We’ve all heard the statistics about how much TV kids watch—and how it’s not good for them. Well, throw those stats out the window so you can use TV for the good of your students! Following the best-selling format of the Videos That Teach series, TV Shows That Teach will give you plenty of TV show clip ideas to use for illustrations or teaching on a variety of topics or Bible passages. From the classics, to some of the latest and greatest shows, you’ll find ideas that will fit into any message you’re trying to communicate to your students. Included in this book are clip ideas from comedies like Happy Days, The Simpsons, Saturday Night Live, The Office, The Cosby Show, Everybody Loves Raymond, and more. You’ll also find clips from dramas like The West Wing, Freaks and Geeks, 24, Lost, My So Called Life, The Sopranos, and more. And, of course, there are lessons to be learned from reality shows like The Simple Life, American Idol, Survivor, The Real World, and more.Search by topic or Bible reference to find just the right clip, or just look through the table of contents for your favorite shows. Each clip will give you start and stop points, Bible passages that relate to the topic in the clip, as well as questions to get your students thinking and talking about what they just watched. They’ll never see TV in the same way!
“Had me emotionally involved right from the start ... Brilliantly written” – That Thing She Reads A memory: golden-tipped sand dunes, early June heat waves blurring the Northumberland coastline. Michael racing towards the shore, Emily on his shoulders, their laughter ringing out against the crash of the rolling waves. A family together.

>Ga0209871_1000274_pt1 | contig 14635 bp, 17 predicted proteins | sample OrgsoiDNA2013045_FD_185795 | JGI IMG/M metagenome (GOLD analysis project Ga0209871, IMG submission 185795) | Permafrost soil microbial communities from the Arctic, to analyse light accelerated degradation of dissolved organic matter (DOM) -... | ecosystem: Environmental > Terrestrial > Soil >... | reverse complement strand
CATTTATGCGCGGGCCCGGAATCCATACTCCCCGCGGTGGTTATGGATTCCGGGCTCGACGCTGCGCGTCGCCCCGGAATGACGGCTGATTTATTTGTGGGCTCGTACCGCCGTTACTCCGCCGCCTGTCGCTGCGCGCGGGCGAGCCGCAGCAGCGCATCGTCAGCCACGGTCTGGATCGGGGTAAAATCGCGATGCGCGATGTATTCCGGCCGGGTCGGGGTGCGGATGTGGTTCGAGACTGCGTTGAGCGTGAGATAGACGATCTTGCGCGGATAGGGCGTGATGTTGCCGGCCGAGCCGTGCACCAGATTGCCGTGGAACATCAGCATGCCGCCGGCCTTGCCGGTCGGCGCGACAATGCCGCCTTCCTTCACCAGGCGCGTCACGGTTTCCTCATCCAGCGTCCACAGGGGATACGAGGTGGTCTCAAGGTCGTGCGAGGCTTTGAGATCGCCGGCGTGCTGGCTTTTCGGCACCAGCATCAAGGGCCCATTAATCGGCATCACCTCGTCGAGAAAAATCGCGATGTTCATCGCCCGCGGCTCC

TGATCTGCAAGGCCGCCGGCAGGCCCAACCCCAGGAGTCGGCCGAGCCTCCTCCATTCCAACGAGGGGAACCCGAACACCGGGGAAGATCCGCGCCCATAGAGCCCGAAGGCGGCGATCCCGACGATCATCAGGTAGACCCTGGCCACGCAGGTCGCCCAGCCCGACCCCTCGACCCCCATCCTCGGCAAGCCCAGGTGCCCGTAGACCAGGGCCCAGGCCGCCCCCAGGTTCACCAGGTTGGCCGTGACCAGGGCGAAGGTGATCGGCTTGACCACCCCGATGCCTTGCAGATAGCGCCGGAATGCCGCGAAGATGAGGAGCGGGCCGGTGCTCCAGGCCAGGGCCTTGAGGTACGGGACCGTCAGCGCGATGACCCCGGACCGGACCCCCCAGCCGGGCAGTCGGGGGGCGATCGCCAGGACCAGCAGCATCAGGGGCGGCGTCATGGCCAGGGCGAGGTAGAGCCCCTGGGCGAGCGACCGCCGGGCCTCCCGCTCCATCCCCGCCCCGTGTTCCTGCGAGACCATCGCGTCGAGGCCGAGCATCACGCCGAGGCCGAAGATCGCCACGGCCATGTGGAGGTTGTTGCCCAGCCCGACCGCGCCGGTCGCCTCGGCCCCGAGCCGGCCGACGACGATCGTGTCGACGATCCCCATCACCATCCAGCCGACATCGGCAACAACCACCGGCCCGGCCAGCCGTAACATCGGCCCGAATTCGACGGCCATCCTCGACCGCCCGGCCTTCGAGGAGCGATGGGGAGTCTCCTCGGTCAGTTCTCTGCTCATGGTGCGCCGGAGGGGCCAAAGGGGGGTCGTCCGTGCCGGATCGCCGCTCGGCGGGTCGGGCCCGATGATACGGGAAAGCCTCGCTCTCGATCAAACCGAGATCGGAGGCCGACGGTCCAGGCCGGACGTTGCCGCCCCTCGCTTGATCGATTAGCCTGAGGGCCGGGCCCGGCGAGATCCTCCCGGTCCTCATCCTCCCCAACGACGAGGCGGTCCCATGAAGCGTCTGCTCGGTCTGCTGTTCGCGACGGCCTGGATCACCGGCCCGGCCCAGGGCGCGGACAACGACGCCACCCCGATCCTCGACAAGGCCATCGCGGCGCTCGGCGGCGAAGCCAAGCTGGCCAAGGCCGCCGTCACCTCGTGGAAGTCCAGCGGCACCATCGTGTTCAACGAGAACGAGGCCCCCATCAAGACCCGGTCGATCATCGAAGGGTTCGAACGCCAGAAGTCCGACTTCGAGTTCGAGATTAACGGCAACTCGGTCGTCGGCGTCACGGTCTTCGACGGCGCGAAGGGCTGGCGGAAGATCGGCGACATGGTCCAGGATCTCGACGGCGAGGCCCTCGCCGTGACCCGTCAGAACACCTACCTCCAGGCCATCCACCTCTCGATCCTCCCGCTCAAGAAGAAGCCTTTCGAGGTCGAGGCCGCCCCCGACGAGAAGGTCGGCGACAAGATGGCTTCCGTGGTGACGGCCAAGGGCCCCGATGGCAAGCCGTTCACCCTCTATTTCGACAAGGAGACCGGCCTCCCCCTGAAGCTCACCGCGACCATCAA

Instead of advancing women’s social and professional empowerment, popular culture trends appear to be backsliding into the blatant sexual exploitation of women and girls at younger and younger ages. This study investigates the effects of mass marketed sexual images and cultural trends on the behaviors and attitudes of young girls and describes many ways in which young girls are increasingly taught to go to outrageous lengths in seeking male attention. Topics include the powerful effects of cultural phenomena such as revealing fashions, plastic surgery, and beauty pageants in influencing teen and preteen girls to willingly participate in and promote their own sexualization. These chapters also explore other cultural factors contributing to this early sexualization of young girls, including absentee parenting and material overindulgence. Later chapters focus on the sexual representations of females in the mass entertainment media, focusing specifically on how popular magazines, television programs, films, and the Internet prey upon, promote, and reinforce young girls’ physical and sexual insecurities.